“Spirit of the living God, fall afresh on me./ Melt me; mold me; fill me; use me.”
The words of this simple hymn (Glory to God, #288) are often my prayer before I step into the pulpit to preach a prophetic word, or step into action that requires more talent than I feel like I possess. I pray this prayer like the athlete’s pre-game hype speech, sometimes even dancing around like a boxer before the fight. I need this prayer. I need this reminder that God’s got me, and the Holy Spirit can make good use of me — even though my anxiety is spiking and my self-doubt is threatening a takeover.
Like those first disciples on the day of Pentecost, God is constantly calling us to new and uncharted territory. Fifty days after Passover, Jews from every nation gathered in Jerusalem for the Feast of Weeks, commemorating the harvest and “the first fruits of your labor” (Exodus 23:16). This festival scene in Acts 2 is transformed by the dramatic arrival of the Holy Spirit, with the sound of a violent, rushing wind and tongues of fire lapping the air. Jesus told them this would happen saying, “You will receive power when the Holy Spirit has come upon you; and you will be my witnesses in Jerusalem, in all Judea and Samaria, and to the end of the earth” (Acts 1:8). But who could really be prepared for such a miracle? Such a transformation?
The miracle of Pentecost includes the Holy Spirit giving people from “every nation under heaven” the ability to speak new languages, to hear and understand each other. Unity amidst diversity was discovered — a transformation so profound, some cast it as unbelievable, dismissing those blessed as a bunch of crazy drunks. When Peter (now there’s a transformation story) stands up to recite the words of Joel, he emphasizes how the Spirit gives ordinary people (“all flesh”) extraordinary abilities: prophesy, visions, divine dreams (Acts 2:17-21).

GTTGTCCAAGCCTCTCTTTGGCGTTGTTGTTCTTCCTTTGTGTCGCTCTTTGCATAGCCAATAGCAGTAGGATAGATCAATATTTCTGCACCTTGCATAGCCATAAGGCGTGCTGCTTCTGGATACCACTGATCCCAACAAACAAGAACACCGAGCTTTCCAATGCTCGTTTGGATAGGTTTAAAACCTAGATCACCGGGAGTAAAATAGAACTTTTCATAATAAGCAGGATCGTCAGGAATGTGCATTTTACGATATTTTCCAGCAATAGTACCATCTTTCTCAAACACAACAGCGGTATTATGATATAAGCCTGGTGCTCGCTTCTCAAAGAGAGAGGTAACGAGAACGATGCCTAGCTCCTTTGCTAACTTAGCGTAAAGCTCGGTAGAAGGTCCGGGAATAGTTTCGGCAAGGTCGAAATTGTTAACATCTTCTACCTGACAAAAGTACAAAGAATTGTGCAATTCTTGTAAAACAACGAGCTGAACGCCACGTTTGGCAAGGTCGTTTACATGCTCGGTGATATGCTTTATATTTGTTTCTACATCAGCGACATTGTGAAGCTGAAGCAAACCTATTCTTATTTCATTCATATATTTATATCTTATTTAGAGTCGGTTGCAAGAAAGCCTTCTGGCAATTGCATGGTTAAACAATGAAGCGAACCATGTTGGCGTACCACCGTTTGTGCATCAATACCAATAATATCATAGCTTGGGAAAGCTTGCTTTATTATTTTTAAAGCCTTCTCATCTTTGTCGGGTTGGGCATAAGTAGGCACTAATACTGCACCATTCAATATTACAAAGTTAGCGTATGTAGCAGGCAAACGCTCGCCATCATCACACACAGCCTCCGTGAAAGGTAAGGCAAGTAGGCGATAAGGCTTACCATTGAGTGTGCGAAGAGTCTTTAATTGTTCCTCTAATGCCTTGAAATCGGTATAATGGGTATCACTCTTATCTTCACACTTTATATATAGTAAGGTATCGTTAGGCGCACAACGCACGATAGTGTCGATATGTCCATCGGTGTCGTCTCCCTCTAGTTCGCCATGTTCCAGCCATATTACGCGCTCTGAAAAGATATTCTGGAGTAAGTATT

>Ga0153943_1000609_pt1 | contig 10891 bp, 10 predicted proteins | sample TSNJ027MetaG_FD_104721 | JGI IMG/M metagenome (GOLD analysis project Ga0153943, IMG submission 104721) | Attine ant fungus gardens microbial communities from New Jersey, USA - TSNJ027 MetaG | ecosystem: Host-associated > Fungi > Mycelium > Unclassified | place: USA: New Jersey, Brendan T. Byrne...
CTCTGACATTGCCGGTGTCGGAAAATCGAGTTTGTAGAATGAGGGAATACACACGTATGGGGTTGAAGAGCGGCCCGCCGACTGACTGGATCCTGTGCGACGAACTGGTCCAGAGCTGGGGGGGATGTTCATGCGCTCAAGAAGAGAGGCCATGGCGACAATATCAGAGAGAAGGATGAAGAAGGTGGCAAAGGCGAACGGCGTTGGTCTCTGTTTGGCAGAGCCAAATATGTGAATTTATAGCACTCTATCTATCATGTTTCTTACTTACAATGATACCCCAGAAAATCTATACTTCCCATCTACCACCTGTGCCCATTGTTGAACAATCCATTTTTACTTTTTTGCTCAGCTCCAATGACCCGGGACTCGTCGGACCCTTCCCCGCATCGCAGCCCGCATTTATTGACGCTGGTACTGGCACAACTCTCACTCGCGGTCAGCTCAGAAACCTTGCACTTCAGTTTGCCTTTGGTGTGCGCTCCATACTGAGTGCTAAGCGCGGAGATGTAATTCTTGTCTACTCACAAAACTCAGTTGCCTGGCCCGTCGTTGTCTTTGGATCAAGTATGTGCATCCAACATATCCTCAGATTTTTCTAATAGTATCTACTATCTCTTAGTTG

Fear and self-doubt too often hold us back from all God’s Spirit can accomplish through us.
I wonder what would change if we trusted the Spirit’s power to transform? Disillusionment is easy — mourning the church’s decline, growing frustrated over our failure to create positive change, losing hope in the face of overwhelming problems.
But what would you try if you believed the Spirit would fill you, giving you the ability you’d need for the work to which God calls? Would you speak against the harassment you’ve witnessed at work, but been too afraid to say anything about? Would you write an op-ed for your local newspaper on behalf of the poor or marginalized? Would you run for office? Volunteer at the prison? Organize and advocate for common sense gun laws?
What would we do as the church if we trusted the Spirit to fill us, use us, and give us abilities that rise to the call of God’s work? Would we demolish that old, unused educational building to see what rises from its ashes? Would we knock on the doors of our neighbors, listen to their needs, then build community coalitions to strategically and collectively meet those needs? Would we worry less about our financial safety net, and risk investing our mission money in new ventures to solve big problems?
We think too small when we measure God’s call by our human capacity. We can do more and be more through the transformative power of the Holy Spirit.
The Pentecost passage is all-inclusive. The Spirit is poured out on “all flesh” and “everyone who calls on the name of the Lord will be saved.” God’s Spirit can transform ordinary people, like you and me and that guy who quietly sits in the back pew, into extraordinary servants of Christ.
“Spirit of the living God, fall afresh on us. Melt us. Mold us. Fill us. Use us.” With the ability given to us by the Holy Spirit, let’s dream big dreams — and step into action, trusting God for the tools.
Questions for reflection:
- What thoughts, ideas, dreams, memories does this Pentecost story stir in you?
- Where has God called you but you have been hesitant to follow? Why were you hesitant?
- If you knew for certain the Holy Spirit would fill you with all the ability you’d need, what would you venture to do?
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